Take Me As I Am

Ayanna Nahmias, Editor-in-ChiefLast Modified: 23:57 PM EDT, 20 January 2010

Mary J. Blige
Mary J. Blige

When I first saw the video by Mary J. Blige titled, “Take Me As I Am,” I was recovering from a life long addiction to personal and work relationships in which I allowed myself and my talents to be undervalued and unappreciated. It is said that with age comes wisdom, and in my case this is true, though I know a lot of old fools. Now, as a mature woman, I recognize my power and worth and because of this I have regained my self-respect.

Though the "The Breakthrough" album was released nearly five years ago, the track "Take Me As I Am" is a song that captures the anguish of abuse that is a consequence of disrespect.  This post was inspired by this song which I play often because it speaks to me, and by the quote “if you want to be respected by others the great thing is to respect yourself. Only by that, only by self-respect will you compel others to respect you.” ~ Fyodor Dostoyevsky

Every woman or man alive has at one time been in a place where they have compromised their internal truth for some external gain. Sometimes this occurs during great hardship and tragedy where one’s very survival depends upon setting aside morality and self-respect to preserve one’s life or the lives of loved ones.

However, in mundane circumstances the potential to compromise self-respect most often occurs within the context of intimate relationships. Human interactions serve as a mirror that affords each of us the opportunity to either honestly regard ourselves and our actions, or to peer into its dark depths like Narcissus, and fall in love with false personae that we are all capable of projecting.


Each of us is susceptible to Narcissus' fate, for though we do not literally drown in an attempt to unite with our reflections, each of us can conjure at will an unrealistic image of our perfect mate. When we engage in a relationship with a person that most closely approximates this vision we will often do anything to keep them.

It is true that an equal number of people have disrespected themselves for inanimate objects such as drugs, money, or material possessions, but it is easy to disguise our lack of self-respect in pursuit of these items because our debasement often occurs in privacy of our minds. It is more difficult to disguise a lack of self-respect within the context of interpersonal relationships.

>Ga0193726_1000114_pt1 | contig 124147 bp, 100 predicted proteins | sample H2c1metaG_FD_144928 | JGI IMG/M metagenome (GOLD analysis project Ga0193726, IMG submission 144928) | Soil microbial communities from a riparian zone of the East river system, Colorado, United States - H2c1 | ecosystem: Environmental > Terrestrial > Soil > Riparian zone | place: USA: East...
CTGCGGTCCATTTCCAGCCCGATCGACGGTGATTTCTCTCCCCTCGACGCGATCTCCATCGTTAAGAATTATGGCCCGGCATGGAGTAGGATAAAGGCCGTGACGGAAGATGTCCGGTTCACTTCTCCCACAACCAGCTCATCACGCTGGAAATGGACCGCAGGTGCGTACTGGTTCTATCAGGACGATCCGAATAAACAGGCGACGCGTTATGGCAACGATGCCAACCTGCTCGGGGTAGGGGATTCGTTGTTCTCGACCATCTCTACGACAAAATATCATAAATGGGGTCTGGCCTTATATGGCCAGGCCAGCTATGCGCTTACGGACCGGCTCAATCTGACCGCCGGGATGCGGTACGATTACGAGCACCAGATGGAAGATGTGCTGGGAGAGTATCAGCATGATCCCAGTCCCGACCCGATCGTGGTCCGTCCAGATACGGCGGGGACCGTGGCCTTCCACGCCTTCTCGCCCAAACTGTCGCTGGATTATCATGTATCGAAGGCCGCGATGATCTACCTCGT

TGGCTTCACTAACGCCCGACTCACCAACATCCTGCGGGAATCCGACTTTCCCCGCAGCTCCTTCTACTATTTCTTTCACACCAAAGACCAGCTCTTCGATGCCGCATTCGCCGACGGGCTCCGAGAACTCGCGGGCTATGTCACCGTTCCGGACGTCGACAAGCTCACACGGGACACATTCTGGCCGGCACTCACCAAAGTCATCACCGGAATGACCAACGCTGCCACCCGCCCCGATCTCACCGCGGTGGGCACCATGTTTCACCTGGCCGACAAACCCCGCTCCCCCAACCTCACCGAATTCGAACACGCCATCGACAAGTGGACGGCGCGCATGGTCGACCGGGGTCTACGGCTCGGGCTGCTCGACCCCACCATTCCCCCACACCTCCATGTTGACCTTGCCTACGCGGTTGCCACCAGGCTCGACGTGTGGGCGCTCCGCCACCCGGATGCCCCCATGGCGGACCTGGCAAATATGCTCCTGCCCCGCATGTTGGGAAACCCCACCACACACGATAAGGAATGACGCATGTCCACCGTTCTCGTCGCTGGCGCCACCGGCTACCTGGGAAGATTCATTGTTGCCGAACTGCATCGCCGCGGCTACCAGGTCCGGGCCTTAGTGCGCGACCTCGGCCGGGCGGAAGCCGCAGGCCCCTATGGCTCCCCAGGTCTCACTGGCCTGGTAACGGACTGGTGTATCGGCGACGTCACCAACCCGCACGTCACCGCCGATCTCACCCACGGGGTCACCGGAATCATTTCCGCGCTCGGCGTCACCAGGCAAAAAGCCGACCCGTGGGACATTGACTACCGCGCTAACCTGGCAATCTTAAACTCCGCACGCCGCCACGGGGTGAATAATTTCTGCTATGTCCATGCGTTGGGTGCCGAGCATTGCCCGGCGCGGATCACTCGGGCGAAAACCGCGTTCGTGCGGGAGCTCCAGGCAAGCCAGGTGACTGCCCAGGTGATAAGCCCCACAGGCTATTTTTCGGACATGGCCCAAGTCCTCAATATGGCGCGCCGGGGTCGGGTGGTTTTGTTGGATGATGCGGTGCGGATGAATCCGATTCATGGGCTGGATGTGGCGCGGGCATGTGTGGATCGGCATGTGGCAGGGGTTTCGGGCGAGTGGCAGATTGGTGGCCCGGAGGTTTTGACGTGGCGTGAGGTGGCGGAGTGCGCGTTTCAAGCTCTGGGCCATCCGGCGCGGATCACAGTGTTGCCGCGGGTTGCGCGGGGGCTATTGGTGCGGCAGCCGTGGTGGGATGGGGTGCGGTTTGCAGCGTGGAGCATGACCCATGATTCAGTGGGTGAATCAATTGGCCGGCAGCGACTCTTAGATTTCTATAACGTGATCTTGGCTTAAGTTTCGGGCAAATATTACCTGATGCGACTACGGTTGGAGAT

Intimate relationships most often provide the fertile soil in which self-abasement can take root. In the beginning, the inequity between partners is easily sublimated by the heady euphoria of lust and unfamiliarity. Then, as the adage goes, “familiarity breeds contempt” and because of this, many men and women have suffered the indignities attributed to loving someone who does not reciprocate the feeling.

A healthy sense of self-worth can strengthen a person's resolve to wait for the right situation, the right partner, at the right time. One of the greatest values of self-respect is empowerment. When we rely on external validation, whether through the fawning public and media, as in the case of famous people, or through significant relationships, as in the case of every human being, life becomes a series of rapturous highs and devastating lows. Essentially, we transfer control of our self-worth into the hands of an unworthy judge. Reclaiming one's power and control is the message conveyed by this song which is an anthem for anyone struggling to rediscover their worth.

Self-respect is a tool by which human beings can realize their highest potential and greatest good.  It is only after one has learn to value oneself that you can value another person, even one who has rejected you.  Self-respect frees an individual to honestly assess personal interactions to determine if someone is a good fit for an intimate relationship or even friendship.  Concomitantly this realization should not imply that the individual is defective, because self-respect requires us to recognize the rights and feelings of people who may not fit within our world view.  Thus, we become free to be ourselves and to allow others to do likewise if we honestly and openly proclaim to the world "this is who I am."

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